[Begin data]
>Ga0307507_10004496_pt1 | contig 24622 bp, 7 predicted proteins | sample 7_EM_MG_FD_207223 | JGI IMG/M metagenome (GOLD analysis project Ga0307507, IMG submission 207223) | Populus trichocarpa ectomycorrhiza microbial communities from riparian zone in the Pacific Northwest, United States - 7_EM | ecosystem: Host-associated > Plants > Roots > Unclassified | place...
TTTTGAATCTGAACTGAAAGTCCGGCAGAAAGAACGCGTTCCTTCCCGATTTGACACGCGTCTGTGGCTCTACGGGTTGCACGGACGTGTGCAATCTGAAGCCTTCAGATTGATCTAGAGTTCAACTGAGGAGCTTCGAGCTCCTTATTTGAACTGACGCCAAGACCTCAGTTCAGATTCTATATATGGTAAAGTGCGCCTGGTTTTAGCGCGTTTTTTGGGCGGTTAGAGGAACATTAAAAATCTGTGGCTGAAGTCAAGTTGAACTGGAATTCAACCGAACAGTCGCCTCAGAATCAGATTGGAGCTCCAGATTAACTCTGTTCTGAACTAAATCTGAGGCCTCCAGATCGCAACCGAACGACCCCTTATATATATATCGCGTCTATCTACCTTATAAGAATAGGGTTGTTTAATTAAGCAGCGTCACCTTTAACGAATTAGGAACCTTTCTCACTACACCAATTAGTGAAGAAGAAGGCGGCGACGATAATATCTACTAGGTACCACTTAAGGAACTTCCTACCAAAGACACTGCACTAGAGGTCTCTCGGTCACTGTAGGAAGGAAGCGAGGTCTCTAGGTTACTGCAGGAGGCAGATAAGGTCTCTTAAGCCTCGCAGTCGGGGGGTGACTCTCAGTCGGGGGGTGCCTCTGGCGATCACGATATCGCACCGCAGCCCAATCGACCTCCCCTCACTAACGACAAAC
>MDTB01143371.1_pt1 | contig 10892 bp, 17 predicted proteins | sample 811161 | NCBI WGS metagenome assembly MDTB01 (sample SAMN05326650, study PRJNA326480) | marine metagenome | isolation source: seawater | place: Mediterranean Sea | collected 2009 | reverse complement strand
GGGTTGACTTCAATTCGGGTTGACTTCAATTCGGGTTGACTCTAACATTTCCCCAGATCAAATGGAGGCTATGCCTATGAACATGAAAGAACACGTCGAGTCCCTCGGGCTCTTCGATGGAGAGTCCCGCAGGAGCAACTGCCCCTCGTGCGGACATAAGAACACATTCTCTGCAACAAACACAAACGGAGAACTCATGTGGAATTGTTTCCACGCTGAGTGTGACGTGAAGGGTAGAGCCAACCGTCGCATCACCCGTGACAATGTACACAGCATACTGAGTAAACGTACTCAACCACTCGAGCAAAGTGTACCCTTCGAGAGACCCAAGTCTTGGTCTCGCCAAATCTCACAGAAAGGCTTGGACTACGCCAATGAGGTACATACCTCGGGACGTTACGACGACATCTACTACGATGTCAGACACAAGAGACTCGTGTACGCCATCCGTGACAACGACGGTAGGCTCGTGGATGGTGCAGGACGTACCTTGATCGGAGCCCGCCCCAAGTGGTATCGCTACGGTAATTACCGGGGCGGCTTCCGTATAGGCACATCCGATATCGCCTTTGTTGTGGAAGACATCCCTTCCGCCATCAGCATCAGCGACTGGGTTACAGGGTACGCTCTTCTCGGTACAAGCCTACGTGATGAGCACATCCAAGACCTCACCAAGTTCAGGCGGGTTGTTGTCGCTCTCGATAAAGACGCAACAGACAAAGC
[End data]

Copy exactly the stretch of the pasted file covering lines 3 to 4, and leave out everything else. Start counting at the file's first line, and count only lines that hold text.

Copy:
>MDTB01143371.1_pt1 | contig 10892 bp, 17 predicted proteins | sample 811161 | NCBI WGS metagenome assembly MDTB01 (sample SAMN05326650, study PRJNA326480) | marine metagenome | isolation source: seawater | place: Mediterranean Sea | collected 2009 | reverse complement strand
GGGTTGACTTCAATTCGGGTTGACTTCAATTCGGGTTGACTCTAACATTTCCCCAGATCAAATGGAGGCTATGCCTATGAACATGAAAGAACACGTCGAGTCCCTCGGGCTCTTCGATGGAGAGTCCCGCAGGAGCAACTGCCCCTCGTGCGGACATAAGAACACATTCTCTGCAACAAACACAAACGGAGAACTCATGTGGAATTGTTTCCACGCTGAGTGTGACGTGAAGGGTAGAGCCAACCGTCGCATCACCCGTGACAATGTACACAGCATACTGAGTAAACGTACTCAACCACTCGAGCAAAGTGTACCCTTCGAGAGACCCAAGTCTTGGTCTCGCCAAATCTCACAGAAAGGCTTGGACTACGCCAATGAGGTACATACCTCGGGACGTTACGACGACATCTACTACGATGTCAGACACAAGAGACTCGTGTACGCCATCCGTGACAACGACGGTAGGCTCGTGGATGGTGCAGGACGTACCTTGATCGGAGCCCGCCCCAAGTGGTATCGCTACGGTAATTACCGGGGCGGCTTCCGTATAGGCACATCCGATATCGCCTTTGTTGTGGAAGACATCCCTTCCGCCATCAGCATCAGCGACTGGGTTACAGGGTACGCTCTTCTCGGTACAAGCCTACGTGATGAGCACATCCAAGACCTCACCAAGTTCAGGCGGGTTGTTGTCGCTCTCGATAAAGACGCAACAGACAAAGC